Problems in the Revised FATF Standard 1


Bethany Walsh

Sep 08, 2021

(1) Definition of virtual assets and VASP

The revised FATF Standard introduces new terms "virtual asset" and "virtual asset service provider". If an emerging asset is classified as a traditional financial asset according to the standard but relies on "virtual asset" at the technical level, it is still unclear how each jurisdiction should classify it. Besides, regions believe that the scope covered by the definition of VASP should be further explained to ensure the general consistency of the definition of VASP, which is very important for the applicable standards of operators and service providers in the jurisdiction.

(2) Peer to peer transactions and private / non-public wallets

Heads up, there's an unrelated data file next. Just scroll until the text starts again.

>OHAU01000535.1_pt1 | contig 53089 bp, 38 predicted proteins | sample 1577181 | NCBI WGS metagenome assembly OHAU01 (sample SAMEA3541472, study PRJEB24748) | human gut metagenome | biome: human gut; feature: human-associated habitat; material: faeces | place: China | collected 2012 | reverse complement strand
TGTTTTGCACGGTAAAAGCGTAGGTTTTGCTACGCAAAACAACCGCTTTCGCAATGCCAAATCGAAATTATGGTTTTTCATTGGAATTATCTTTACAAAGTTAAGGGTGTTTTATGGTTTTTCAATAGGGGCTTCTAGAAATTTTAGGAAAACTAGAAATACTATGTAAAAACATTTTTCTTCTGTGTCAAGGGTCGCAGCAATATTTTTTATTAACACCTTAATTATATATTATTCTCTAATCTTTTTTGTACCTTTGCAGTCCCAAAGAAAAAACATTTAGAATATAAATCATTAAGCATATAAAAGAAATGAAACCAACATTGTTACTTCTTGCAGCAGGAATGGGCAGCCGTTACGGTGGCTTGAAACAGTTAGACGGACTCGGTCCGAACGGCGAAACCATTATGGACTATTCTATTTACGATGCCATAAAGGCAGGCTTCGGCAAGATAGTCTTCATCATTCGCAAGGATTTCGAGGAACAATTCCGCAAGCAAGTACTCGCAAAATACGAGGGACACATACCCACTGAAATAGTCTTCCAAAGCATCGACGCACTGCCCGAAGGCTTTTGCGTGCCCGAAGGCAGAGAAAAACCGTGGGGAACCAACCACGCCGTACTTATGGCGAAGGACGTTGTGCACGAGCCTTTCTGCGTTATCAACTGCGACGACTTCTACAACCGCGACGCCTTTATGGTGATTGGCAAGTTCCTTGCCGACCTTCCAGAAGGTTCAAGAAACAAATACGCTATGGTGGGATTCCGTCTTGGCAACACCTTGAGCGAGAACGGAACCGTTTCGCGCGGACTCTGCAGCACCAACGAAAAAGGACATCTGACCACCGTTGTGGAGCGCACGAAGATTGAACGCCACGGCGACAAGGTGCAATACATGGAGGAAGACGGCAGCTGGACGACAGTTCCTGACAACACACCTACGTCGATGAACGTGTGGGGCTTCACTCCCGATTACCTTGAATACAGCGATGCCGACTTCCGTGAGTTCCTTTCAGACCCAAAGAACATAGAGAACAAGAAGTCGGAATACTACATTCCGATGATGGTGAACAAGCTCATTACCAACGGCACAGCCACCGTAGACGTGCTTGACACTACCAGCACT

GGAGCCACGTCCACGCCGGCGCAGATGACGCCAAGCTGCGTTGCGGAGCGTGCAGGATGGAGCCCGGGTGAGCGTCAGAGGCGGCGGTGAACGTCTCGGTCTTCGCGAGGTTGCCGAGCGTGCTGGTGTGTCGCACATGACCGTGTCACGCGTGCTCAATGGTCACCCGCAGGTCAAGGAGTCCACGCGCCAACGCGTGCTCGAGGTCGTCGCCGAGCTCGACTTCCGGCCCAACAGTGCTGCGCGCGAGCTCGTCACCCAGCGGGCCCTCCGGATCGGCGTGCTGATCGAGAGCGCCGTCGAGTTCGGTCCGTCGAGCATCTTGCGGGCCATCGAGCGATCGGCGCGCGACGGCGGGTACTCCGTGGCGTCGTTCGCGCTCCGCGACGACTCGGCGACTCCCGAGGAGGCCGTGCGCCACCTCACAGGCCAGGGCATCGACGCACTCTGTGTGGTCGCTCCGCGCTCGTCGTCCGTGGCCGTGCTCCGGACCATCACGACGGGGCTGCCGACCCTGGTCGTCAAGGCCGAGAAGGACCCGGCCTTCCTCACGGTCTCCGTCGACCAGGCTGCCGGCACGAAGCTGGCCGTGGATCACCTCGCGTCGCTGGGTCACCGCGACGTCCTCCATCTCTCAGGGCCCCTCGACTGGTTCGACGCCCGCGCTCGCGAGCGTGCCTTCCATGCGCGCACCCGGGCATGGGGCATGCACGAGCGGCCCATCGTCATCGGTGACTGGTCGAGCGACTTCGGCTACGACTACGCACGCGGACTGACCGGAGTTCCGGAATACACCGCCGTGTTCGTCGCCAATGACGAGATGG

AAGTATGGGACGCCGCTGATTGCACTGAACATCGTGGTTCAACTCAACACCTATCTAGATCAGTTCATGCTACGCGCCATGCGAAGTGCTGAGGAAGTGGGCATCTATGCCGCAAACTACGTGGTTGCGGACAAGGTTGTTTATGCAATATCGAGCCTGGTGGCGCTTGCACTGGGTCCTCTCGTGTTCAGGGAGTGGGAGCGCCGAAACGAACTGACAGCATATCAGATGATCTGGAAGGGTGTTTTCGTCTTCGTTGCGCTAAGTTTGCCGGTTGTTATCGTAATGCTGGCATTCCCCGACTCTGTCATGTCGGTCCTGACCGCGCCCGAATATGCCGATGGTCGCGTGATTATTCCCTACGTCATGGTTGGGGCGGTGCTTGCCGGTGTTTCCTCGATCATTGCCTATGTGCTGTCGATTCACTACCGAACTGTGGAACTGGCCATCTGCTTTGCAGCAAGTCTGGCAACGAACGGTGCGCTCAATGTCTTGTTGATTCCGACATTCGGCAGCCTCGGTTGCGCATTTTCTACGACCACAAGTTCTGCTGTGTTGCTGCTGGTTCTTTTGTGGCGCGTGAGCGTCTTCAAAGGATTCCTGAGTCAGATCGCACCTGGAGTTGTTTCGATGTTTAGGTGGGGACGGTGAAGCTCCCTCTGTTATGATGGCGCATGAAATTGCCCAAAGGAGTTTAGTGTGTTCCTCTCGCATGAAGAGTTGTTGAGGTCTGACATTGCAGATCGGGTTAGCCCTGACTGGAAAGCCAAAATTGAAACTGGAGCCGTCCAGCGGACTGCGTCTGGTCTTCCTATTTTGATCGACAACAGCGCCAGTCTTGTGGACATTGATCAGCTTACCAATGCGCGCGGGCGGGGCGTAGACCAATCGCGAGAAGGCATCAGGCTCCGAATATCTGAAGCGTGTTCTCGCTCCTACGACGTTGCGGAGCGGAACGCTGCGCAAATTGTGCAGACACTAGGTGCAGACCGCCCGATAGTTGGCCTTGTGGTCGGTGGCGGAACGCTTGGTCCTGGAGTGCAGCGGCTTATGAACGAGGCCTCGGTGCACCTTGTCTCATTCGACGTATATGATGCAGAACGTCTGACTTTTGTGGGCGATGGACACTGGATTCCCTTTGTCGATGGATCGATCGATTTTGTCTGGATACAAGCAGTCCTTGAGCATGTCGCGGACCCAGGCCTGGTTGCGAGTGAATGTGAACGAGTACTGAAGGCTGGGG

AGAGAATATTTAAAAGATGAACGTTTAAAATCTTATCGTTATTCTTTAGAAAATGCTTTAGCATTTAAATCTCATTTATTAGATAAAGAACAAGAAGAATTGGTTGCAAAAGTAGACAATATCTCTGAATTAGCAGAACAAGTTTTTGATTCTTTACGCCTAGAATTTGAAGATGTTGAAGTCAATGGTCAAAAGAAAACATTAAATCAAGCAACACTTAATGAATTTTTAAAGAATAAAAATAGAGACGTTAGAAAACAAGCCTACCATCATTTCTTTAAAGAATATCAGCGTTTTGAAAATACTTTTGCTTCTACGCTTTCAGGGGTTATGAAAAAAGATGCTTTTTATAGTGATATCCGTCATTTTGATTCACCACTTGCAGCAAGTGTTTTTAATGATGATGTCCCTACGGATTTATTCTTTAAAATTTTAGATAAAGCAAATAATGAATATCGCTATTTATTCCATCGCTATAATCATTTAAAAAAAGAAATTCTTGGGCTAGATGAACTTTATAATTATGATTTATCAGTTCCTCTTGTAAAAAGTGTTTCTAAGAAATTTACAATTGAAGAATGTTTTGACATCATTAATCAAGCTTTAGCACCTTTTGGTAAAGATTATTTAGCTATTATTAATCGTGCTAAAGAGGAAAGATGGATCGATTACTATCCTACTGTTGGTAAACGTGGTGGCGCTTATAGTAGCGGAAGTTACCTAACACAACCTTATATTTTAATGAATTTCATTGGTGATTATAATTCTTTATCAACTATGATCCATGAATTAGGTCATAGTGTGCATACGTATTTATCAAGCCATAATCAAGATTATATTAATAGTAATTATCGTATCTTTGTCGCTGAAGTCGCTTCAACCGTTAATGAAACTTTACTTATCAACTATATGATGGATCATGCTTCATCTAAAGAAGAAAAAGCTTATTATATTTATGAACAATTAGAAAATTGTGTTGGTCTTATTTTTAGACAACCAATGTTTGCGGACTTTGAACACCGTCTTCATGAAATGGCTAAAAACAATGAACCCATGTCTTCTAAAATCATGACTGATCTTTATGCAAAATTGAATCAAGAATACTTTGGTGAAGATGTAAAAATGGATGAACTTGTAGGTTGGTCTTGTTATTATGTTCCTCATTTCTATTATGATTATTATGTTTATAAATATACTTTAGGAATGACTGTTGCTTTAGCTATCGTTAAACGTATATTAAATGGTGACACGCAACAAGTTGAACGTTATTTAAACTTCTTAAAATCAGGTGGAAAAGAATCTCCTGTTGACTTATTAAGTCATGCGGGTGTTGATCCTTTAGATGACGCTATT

At present, without the participation of VASP or financial institutions, the peer-to-peer transactions of virtual assets are not clearly subject to the anti-money laundering obligations under the revised FATF Standard. Since the revised FATF Standard focuses on placing anti-money laundering obligations on intermediaries between individuals and the financial system, there is no clear provision for such virtual asset transactions. However, there is not enough evidence to show that the number and value of anonymous peer-to-peer transactions have changed greatly since June 2019.

At the same time, the introduction of new virtual assets may greatly enhance the risk of money laundering / terrorist financing, especially when virtual assets are widely used for peer-to-peer anonymous transactions. When countries believe that the risk of money laundering / terrorist financing is too high, they can take measures such as unsecured wallet transfer, limit the number of transactions, or force the use of VASP or financial institutions to reduce the risk. But so far there is no consistent international practice.


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